How to Handle Reluctant Learners

How to Handle Reluctant Learnes

Reluctant Learners: Keep your Son Engaged with Learning

Parents of boys are more aware than anyone when their bright, eager sons hit an invisible wall somewhere near fourth grade, after which they go from engaged to unengaged, discouraged, and disaffected. But as parents, we don’t always know what to do about that, and we hope the school will solve it. No! Let’s take back the power and pleasure of raising our boys, and figure out what we can do outside of school to help halt that potential slide down a slippery slope.

Here are 5 solutions

1. Engage him with books

  • Read with or to him for at least 15 minutes per day.
  • Let him fidget!
  • Don’t push a certain type or amount of reading! You want him to associate reading with pleasure.
  • Read in a comfy, fun place, preferably somewhere he’s not usually allowed, like under a table.
  • Get your son to be a reading buddy to someone else: Suddenly, he experiences someone looking up to him for his reading skills.

2. Limit screen time.

  • Screen time increases kids’ aggression, obesity, and impulsivity while decreasing their attention span.
  • Let him “earn” extra screen time by reading. One hour of reading earns a half hour of screen time.
  • Turn off media during dinner. Children who talk with their parents over dinner get higher grades in school.

3.  Male role models

  • Boys need to see men reading and discussing reading.
  • Send him with a male role model to the bookstore for books. Because when a boy “owns” a book, he’s more engaged with reading, esp. if a male accompanied him to buy it.
  • Check out Watch D.O.G.S.” (Dads of Great Students— watchdogs), maybe get it happening in your son’s school.

4. More choice

  • Since boys have a harder time than girls finding books on their own, pre-select books that might interest him (esp. with male protagonists); place them in a basket and then let him choose.
  • Boys tend to like adventure, thrillers, suspense, sports, horror, fantasy, and humor; also comic books and graphic novels.
  • Expand tolerance for toilet humor, fighting scenes & picture books.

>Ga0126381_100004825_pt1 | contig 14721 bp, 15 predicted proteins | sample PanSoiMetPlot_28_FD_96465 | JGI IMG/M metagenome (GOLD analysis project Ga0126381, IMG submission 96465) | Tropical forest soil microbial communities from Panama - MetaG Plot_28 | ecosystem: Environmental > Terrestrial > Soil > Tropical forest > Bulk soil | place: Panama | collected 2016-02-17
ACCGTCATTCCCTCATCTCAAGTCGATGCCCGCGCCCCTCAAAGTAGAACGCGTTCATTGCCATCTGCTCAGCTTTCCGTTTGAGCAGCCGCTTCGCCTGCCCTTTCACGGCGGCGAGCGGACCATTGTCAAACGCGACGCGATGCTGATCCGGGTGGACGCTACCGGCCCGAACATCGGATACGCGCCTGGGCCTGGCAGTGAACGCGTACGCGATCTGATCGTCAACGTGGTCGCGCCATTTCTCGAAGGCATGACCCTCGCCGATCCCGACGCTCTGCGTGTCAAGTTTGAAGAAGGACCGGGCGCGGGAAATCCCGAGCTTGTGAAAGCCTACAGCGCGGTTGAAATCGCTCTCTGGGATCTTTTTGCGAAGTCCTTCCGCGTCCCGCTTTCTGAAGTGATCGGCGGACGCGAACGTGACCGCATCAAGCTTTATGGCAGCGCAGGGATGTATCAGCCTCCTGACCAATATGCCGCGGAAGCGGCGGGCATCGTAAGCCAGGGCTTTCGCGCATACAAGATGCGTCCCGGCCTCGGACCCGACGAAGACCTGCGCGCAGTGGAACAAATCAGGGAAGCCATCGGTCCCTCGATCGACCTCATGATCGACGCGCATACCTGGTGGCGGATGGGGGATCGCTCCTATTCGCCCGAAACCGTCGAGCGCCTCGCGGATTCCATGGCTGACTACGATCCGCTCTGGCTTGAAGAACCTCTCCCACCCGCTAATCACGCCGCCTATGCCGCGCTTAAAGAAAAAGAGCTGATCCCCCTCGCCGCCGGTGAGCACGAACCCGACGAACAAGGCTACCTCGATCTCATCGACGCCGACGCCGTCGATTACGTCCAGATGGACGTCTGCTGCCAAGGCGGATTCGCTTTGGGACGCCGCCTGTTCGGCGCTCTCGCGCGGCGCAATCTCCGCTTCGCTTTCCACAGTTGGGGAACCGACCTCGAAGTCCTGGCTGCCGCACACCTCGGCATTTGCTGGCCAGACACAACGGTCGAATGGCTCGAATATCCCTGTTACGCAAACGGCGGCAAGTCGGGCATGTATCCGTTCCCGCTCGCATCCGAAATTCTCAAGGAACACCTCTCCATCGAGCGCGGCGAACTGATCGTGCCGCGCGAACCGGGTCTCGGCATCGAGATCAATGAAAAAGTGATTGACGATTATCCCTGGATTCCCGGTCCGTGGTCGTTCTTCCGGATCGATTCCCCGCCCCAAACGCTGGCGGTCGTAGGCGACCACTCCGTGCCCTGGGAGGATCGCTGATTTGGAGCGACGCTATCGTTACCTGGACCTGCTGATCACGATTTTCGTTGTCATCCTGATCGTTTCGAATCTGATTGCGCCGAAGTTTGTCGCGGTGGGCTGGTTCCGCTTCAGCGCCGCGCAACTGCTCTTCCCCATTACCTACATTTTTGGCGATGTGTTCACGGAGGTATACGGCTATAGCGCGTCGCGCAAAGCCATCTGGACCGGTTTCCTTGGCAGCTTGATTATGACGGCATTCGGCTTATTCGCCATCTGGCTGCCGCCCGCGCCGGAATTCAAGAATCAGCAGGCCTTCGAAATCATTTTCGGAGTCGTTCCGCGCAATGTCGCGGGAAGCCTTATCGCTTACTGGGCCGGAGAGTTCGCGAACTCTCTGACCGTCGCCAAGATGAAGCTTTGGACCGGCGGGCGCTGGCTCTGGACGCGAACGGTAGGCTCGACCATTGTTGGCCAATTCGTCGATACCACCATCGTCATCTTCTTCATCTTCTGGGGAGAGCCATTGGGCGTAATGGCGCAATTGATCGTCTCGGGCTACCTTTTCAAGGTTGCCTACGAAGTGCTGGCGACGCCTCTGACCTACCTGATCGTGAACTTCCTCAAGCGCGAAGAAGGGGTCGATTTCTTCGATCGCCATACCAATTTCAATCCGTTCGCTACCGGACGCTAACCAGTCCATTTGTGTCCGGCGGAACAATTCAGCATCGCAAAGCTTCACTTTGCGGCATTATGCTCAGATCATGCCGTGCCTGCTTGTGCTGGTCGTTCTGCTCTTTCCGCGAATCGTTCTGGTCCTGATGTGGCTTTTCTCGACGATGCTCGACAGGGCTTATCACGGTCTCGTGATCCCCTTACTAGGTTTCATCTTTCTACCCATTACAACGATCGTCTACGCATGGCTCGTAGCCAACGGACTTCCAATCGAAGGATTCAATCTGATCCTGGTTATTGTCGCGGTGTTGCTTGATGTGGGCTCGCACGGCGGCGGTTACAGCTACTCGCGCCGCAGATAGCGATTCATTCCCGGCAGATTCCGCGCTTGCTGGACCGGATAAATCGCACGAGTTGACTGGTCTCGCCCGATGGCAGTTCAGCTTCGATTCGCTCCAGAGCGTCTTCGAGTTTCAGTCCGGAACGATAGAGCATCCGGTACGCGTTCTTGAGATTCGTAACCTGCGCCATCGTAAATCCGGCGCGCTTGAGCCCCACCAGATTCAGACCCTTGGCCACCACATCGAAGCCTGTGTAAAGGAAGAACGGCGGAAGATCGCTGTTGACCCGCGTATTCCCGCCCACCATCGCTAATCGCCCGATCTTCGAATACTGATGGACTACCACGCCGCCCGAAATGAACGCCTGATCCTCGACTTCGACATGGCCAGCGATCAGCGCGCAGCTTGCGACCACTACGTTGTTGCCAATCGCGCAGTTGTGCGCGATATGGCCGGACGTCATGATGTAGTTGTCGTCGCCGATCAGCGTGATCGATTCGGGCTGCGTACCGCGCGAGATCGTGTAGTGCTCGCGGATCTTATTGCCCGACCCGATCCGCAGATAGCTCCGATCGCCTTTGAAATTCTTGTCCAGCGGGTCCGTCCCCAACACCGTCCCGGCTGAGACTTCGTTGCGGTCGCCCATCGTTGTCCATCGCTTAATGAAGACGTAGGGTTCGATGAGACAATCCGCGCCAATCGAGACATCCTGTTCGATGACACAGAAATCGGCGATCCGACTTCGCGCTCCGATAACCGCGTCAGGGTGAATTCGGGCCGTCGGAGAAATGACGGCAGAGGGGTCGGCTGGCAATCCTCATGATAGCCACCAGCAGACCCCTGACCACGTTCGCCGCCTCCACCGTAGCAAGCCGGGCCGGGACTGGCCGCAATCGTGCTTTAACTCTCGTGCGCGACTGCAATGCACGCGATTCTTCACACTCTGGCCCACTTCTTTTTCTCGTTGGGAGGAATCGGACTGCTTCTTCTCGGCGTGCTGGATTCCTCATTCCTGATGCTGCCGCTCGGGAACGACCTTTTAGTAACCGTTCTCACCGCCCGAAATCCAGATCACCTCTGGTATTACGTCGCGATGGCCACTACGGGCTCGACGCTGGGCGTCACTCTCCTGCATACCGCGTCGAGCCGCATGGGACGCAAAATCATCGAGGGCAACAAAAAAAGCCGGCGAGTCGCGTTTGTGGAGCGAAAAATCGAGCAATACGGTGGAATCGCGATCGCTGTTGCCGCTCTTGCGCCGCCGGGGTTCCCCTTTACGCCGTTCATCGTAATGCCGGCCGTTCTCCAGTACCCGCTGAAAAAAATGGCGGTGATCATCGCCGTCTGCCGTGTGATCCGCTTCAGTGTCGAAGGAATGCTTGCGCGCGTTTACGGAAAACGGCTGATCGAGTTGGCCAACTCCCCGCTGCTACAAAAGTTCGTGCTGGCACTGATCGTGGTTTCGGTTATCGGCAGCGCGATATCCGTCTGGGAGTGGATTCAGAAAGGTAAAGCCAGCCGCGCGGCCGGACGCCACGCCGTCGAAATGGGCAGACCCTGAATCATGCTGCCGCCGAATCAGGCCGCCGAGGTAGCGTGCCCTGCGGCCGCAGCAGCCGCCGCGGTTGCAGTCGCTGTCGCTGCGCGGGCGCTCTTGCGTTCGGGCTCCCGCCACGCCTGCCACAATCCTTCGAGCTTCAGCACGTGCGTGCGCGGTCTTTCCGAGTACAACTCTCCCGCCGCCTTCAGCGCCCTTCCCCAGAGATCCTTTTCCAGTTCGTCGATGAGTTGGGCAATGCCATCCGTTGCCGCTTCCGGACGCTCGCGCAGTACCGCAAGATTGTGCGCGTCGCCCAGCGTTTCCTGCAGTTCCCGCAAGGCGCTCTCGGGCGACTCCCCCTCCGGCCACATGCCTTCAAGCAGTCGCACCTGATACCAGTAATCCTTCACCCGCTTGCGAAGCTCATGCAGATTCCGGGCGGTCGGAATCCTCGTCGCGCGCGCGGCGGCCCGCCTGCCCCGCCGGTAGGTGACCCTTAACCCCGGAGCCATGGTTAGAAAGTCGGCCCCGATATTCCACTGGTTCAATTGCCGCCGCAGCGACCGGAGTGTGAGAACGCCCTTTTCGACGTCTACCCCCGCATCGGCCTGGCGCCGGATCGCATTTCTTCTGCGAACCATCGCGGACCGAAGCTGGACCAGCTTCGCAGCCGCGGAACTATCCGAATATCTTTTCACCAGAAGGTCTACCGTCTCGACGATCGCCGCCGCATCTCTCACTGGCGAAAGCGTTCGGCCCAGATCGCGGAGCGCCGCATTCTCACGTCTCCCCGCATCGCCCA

5.  More Effective discipline

What is more important than the relationship with our children? Sadly, most parents focus more on the behavior, and correct in ways that harm the relationship. Punishing, pampering and hovering all leave the child discouraged; a rebellious child is crying for encouragement. The number one rule when correcting is to keep yourself calm!  A child is frightened and goes into fight or flight mode instantly when the parent is angry. Secondly, use tools of connection to correct the child. Examples include: A question “Are you asking me or telling me?”  “How do you think we can solve this problem?” A choice: “Do you want to clean up the bathroom or do the dishes?”  A time-in, where the child sits near you until they calm themself down and are ready to talk. Limits need to be firm, but enforced with empathy.   You can encourage your son to read, and succeed! Our book contains over 200 helpful tips & techniques to turn parents’ fear and guilt into can-so confidence, to be sure your son beats the odds and becomes a lifelong learner.

During her thirty-year career as a high school teacher, Cynthia Gill worked on innovative curricula development and served as an academic dean, while winning acclaim for her work in the classroom. She completed her master’s degree in Adlerian psychotherapy and counseling in 2006, and has since worked with families, adolescents, and children as a licensed marriage and family therapist. She currently counsels fulltime in Chanhassen, MN.

Cynthia teaches as an adjunct instructor at Adler Graduate School, Richfield, MN, and enjoys public speaking, particularly on parent education. She has led numerous groups of students on educational and service trips to Russia, Germany, and Latin America. A former homeschooling mom, Cynthia also served as a consultant to homeschooling families with an accrediting organization. She and her husband live in Chanhassen, MN and like to bicycle and travel. They have three grown sons, two daughters-in-law, and five grandchildren. Her website is




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